I'm a huge fan of Lynn Austin - and normally a book by her automatically makes my favorites list. This one should get 3 1/2 stars. I just didn't connect as much with the characters with this one.

Usually I feel immersed into the setting and feel like I'm almost part of the story. This time I felt at a distance from what was happening.

That doesn't mean this is a bad book. It has a touching story revealing the struggles of the South after the Civil War. Sometimes it was difficult to read what the people thought of their ex-slaves and how they were treated.

I want to thank Bethany House for providing my copy. It did not influence my review.

posted by ButterflyBlessingsBlog on January 9, 2013

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  • Posted November 16, 2012

    An Engaging Story! Each chapter focuses on one of three women-a

    An Engaging Story!

    Each chapter focuses on one of three women-a mother, her daughter, and one of their servants-which I liked. It was easy to follow and gave a deeper understanding to the characters in the story. Each of these women go through different things but one they share is losing faith in God.

    The hidden, or not so hidden, truth in this story is that of despair and what it can do to you if you give in to it. After losing everything but their land and their homes during the Civil War, the people in the South were filled with despair. But one Yankee is helping them see just how dangerous giving in to that despair can be and sharing with them how he overcame it. I love how this can be applied to us today. Many are without jobs and struggling to make ends meet, living paycheck to paycheck, and others may have recently lost a loved one. If we let the despair seep too deep into our hearts, we too can become like the Confederates were; angry and resentful, or even turn our backs on God.

    All Things New was filled with emotion. Parts made me angry at the characters while other parts broke my heart. I was encouraged how one Yankee, their enemy, could make such a big difference. Even while he was hated he still continued to do what God told him to do.

    I do recommend this book. While its not so much a romantic story, it is engaging to the last page.

    ****Thank you Bethany House Publishers for the free book in exchange for my honest review.****

    1 out of 2 people found this review helpful.

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  • Anonymous

    Posted October 1, 2013

    Highly Recommend

    As usual Lynn Austin holds your attention and helps you learn about the past. Brings to life how hard it must have been for slave owners to rethink their treatment of slaves. Also, how much the plantation owners did not know how to do simple tasks. OR that they still felt it was beneath them even after living through the terrible years of the war.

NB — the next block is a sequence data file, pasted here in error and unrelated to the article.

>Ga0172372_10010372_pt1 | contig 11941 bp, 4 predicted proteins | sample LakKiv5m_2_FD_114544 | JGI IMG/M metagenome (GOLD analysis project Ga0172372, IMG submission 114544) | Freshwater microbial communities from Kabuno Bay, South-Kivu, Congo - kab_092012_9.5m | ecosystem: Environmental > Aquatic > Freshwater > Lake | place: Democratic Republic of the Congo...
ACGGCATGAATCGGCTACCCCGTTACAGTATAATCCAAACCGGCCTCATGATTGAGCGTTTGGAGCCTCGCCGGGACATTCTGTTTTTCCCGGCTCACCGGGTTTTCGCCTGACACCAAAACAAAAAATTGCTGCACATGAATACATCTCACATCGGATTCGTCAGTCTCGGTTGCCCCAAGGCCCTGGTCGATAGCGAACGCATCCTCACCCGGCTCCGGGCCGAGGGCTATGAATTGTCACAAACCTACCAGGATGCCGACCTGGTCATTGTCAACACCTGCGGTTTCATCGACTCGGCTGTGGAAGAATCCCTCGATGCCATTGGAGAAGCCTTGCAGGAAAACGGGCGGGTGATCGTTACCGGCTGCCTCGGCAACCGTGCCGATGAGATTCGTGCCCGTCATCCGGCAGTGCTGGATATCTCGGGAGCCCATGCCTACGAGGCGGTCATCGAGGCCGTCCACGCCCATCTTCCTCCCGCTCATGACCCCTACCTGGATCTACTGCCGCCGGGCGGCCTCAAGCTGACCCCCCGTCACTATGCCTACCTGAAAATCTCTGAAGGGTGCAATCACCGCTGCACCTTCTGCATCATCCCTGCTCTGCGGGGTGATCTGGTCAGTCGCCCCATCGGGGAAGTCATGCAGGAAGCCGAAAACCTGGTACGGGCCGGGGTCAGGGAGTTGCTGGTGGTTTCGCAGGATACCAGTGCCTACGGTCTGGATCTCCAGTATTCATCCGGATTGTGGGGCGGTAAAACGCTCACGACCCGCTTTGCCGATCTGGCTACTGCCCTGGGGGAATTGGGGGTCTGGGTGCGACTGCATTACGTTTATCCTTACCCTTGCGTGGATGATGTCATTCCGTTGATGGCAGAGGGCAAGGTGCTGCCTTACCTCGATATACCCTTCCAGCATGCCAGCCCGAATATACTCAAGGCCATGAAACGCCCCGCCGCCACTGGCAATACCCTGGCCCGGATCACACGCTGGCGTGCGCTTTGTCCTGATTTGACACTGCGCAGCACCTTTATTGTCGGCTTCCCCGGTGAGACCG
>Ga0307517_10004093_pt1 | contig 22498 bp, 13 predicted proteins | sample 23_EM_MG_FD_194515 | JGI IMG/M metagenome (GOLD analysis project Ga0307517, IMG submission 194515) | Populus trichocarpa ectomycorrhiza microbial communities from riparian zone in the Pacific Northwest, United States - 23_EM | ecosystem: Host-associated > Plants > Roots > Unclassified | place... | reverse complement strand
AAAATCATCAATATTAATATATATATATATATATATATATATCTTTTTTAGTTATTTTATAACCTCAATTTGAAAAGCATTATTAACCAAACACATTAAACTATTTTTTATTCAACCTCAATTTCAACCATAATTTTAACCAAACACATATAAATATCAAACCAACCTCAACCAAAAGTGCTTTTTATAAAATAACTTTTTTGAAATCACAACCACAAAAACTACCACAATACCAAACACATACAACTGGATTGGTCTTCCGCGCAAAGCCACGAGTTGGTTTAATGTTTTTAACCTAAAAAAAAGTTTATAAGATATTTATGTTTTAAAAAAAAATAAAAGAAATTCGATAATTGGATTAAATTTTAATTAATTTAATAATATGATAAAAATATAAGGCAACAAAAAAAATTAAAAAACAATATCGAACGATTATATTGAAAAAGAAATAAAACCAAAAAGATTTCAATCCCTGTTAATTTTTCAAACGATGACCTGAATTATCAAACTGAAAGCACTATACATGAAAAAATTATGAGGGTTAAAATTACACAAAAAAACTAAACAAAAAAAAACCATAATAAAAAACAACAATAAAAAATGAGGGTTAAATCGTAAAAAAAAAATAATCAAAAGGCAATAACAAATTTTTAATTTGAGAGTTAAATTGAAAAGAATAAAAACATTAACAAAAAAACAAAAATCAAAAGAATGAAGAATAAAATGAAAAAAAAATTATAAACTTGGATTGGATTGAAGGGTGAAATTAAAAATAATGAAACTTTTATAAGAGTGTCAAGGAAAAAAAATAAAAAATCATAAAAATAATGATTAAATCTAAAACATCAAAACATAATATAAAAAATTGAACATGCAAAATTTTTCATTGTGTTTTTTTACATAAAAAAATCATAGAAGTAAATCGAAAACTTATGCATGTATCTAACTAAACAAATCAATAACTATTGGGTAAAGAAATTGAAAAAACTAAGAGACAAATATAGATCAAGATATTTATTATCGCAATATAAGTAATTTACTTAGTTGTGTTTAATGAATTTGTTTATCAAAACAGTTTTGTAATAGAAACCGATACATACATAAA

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  • Posted September 1, 2013

    If you love Southern setting ---great book !!

    I really enjoyed this book---Southern plantation setting---true insight to conditions for Southern planters after the war.

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  • Posted December 6, 2012

    This is my first time reading anything by Lynn Austin, although

    This is my first time reading anything by Lynn Austin, although friends have told me she is a good writer. I acknowledge that the story was well written with a good plot. It isn’t your typical romantic love story, because it was almost as though you were there living the experience through the character(s). For me there were two main characters in the book, the mom and the daughter Josephine. You were introduced the brother and other sister, but even though I see where they played their rolls, they definitely didn’t have a main roll in the book, other than in the situations that occurred.As I said before, it is a very well written book, and it transported me to the days way before my time. I liked that the main characters stayed true to their position, especially in order for their to keep their honor in the deep south at that time. Too many books seem to romanticize the south, especially after the war, but it was a dark, hard period. This, I believe gave a new perspective. For that, I appreciate it.
    Honestly, I’d love to see a continuation of the story. If anything, of Josephine, or of the neighboring plantation. Lest I give something away, that will be all I will say.

    I received this complimentary copy from Bethany House Publishers to provide an honest review.

    0 out of 1 people found this review helpful.

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  • Posted November 20, 2012

    Another Fantastic book from Lynn Austin

    If you enjoy reading books about the South and particularly during the Civil War and post-Civil War Era, I would highly recommend this book to you. It is a story of recoveries, braveries, and changes of heart.

    Lynn Austin is a fantastic and gifted writer. I have read every book she has ever written and cannot wait for her next one. I believe her books not only contain great stories, but they, also, teach us about life and all of the things we should be grateful for.

    0 out of 1 people found this review helpful.

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  • Anonymous

    Posted March 23, 2014

    No text was provided for this review.

  • Anonymous

    Posted April 11, 2013

    No text was provided for this review.